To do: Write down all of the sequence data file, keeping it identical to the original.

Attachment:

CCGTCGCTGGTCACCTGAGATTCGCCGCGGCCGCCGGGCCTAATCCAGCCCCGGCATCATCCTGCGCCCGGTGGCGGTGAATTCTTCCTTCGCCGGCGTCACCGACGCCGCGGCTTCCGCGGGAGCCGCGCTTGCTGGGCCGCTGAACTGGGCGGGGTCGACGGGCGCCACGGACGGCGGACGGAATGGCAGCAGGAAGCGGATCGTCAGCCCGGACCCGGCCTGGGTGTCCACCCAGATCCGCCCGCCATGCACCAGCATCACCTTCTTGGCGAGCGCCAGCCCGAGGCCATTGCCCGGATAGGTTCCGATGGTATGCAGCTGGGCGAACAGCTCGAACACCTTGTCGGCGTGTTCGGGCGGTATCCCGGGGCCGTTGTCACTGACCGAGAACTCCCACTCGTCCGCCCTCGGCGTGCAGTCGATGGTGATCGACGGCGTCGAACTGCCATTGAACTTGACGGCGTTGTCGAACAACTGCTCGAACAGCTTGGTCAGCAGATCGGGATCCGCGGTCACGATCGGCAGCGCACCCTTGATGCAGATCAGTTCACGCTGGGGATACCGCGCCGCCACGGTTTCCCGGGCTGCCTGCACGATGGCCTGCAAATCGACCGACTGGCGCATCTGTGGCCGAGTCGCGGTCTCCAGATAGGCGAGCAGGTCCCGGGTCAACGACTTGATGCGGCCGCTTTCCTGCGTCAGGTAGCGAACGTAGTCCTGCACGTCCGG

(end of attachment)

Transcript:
CCGTCGCTGGTCACCTGAGATTCGCCGCGGCCGCCGGGCCTAATCCAGCCCCGGCATCATCCTGCGCCCGGTGGCGGTGAATTCTTCCTTCGCCGGCGTCACCGACGCCGCGGCTTCCGCGGGAGCCGCGCTTGCTGGGCCGCTGAACTGGGCGGGGTCGACGGGCGCCACGGACGGCGGACGGAATGGCAGCAGGAAGCGGATCGTCAGCCCGGACCCGGCCTGGGTGTCCACCCAGATCCGCCCGCCATGCACCAGCATCACCTTCTTGGCGAGCGCCAGCCCGAGGCCATTGCCCGGATAGGTTCCGATGGTATGCAGCTGGGCGAACAGCTCGAACACCTTGTCGGCGTGTTCGGGCGGTATCCCGGGGCCGTTGTCACTGACCGAGAACTCCCACTCGTCCGCCCTCGGCGTGCAGTCGATGGTGATCGACGGCGTCGAACTGCCATTGAACTTGACGGCGTTGTCGAACAACTGCTCGAACAGCTTGGTCAGCAGATCGGGATCCGCGGTCACGATCGGCAGCGCACCCTTGATGCAGATCAGTTCACGCTGGGGATACCGCGCCGCCACGGTTTCCCGGGCTGCCTGCACGATGGCCTGCAAATCGACCGACTGGCGCATCTGTGGCCGAGTCGCGGTCTCCAGATAGGCGAGCAGGTCCCGGGTCAACGACTTGATGCGGCCGCTTTCCTGCGTCAGGTAGCGAACGTAGTCCTGCACGTCCGG